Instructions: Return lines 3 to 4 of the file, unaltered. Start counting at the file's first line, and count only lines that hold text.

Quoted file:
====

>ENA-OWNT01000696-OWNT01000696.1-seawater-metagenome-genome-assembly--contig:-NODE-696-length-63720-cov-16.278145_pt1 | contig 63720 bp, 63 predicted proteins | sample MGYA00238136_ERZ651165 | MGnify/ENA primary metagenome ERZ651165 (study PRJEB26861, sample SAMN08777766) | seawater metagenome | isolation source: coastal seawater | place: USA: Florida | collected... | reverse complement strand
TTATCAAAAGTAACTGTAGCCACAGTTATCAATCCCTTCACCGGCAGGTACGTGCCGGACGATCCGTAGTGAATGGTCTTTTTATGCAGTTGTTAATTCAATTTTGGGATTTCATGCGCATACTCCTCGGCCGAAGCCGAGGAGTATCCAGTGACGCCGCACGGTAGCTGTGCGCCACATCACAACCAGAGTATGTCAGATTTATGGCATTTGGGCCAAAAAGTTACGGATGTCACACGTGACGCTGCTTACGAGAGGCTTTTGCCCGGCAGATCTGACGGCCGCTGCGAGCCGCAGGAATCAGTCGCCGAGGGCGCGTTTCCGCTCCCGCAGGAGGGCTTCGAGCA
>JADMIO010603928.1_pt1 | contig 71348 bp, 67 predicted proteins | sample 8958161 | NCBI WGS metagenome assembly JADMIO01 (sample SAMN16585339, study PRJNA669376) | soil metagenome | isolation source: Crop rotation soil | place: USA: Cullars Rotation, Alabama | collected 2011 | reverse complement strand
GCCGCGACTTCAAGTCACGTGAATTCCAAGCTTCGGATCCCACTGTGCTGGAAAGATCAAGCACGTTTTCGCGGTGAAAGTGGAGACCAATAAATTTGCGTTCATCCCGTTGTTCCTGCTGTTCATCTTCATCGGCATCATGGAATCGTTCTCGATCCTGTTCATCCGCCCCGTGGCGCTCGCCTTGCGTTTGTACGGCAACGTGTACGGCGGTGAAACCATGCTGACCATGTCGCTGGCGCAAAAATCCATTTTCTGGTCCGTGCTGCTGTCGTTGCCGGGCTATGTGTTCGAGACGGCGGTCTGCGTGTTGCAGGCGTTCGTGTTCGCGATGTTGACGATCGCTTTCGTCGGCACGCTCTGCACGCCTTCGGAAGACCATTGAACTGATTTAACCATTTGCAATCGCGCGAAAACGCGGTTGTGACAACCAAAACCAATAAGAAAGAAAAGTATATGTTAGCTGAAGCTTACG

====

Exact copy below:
>JADMIO010603928.1_pt1 | contig 71348 bp, 67 predicted proteins | sample 8958161 | NCBI WGS metagenome assembly JADMIO01 (sample SAMN16585339, study PRJNA669376) | soil metagenome | isolation source: Crop rotation soil | place: USA: Cullars Rotation, Alabama | collected 2011 | reverse complement strand
GCCGCGACTTCAAGTCACGTGAATTCCAAGCTTCGGATCCCACTGTGCTGGAAAGATCAAGCACGTTTTCGCGGTGAAAGTGGAGACCAATAAATTTGCGTTCATCCCGTTGTTCCTGCTGTTCATCTTCATCGGCATCATGGAATCGTTCTCGATCCTGTTCATCCGCCCCGTGGCGCTCGCCTTGCGTTTGTACGGCAACGTGTACGGCGGTGAAACCATGCTGACCATGTCGCTGGCGCAAAAATCCATTTTCTGGTCCGTGCTGCTGTCGTTGCCGGGCTATGTGTTCGAGACGGCGGTCTGCGTGTTGCAGGCGTTCGTGTTCGCGATGTTGACGATCGCTTTCGTCGGCACGCTCTGCACGCCTTCGGAAGACCATTGAACTGATTTAACCATTTGCAATCGCGCGAAAACGCGGTTGTGACAACCAAAACCAATAAGAAAGAAAAGTATATGTTAGCTGAAGCTTACG